Assessment effects of River Vegetation Density Index (RVDI) in recognition of damageable areas during torrents
Tarbiat Modares University, Iran, Islamic Republic of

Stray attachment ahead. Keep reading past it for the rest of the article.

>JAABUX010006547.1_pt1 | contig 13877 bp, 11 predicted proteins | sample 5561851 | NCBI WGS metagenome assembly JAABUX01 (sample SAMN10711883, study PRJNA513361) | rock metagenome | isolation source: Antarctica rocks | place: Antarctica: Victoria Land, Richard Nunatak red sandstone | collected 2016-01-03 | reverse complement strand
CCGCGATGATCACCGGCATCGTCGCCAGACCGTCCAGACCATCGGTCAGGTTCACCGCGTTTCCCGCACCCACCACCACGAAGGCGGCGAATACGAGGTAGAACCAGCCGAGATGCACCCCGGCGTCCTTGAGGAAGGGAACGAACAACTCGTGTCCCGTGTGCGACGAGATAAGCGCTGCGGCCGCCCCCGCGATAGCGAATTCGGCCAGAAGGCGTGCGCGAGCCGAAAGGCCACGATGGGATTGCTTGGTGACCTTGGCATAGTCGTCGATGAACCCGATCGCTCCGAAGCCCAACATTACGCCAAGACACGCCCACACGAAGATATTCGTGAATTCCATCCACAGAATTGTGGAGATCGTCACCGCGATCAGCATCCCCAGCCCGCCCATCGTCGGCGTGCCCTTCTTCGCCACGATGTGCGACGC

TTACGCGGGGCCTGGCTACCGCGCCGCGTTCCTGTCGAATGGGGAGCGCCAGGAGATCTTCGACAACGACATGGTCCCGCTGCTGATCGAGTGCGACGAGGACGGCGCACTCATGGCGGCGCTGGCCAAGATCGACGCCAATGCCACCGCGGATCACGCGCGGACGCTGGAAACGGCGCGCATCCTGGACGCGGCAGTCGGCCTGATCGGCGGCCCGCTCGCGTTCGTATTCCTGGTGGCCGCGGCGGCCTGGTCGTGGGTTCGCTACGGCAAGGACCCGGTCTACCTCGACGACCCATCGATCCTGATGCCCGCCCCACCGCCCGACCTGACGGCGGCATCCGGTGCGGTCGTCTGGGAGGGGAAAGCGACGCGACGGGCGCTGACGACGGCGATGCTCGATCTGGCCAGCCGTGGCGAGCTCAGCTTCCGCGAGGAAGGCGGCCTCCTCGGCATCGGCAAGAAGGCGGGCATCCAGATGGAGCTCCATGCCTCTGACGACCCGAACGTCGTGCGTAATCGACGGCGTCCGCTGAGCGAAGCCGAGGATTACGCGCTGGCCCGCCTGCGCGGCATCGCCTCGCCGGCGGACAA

Existence of different types of short, high and dense vegetation in main channel and ﬂoodplain of rivers can cause eliminate water energy, flow lag, river depth rise, river out-pour and financial and soul damages. Correct analysis of flow condition for damageable area projects (DAP) in these parts of rivers needs careful estimates of flow resistance coefficient. This study was performed with the aim of assessment of interaction of vegetation and water depth in rivers during torrents to recognize the submerged areas and manage them. A series of experiments with 3 uniform and steady discharges (Q) and 4 density of vegetation in various sets with use of vegetation density index (RVDI) were performed in a compounded flume in Tarbiat Modares University approximately like a real river. The calculated resistance coefficients (n) in various depth’s ratios (DR) and obtained equations of Q-n and n-DR showed that in low discharges the effect of vegetation in resistance coefficient is deniable, but with rise in discharge like during torrents the resistance coefficient and corresponding DR are very influenced. Results showed with 37% increase in water discharge, resistance coefficient increases about 15.5% that makes rise in water depth. We conclusion that estimation of resistance coefficient in vegetate rivers with common calculation ways without considering vegetation effects can cause of underestimation in water depth, wasteful and unsafe DAPs; but we can estimate careful values with use of obtained equations.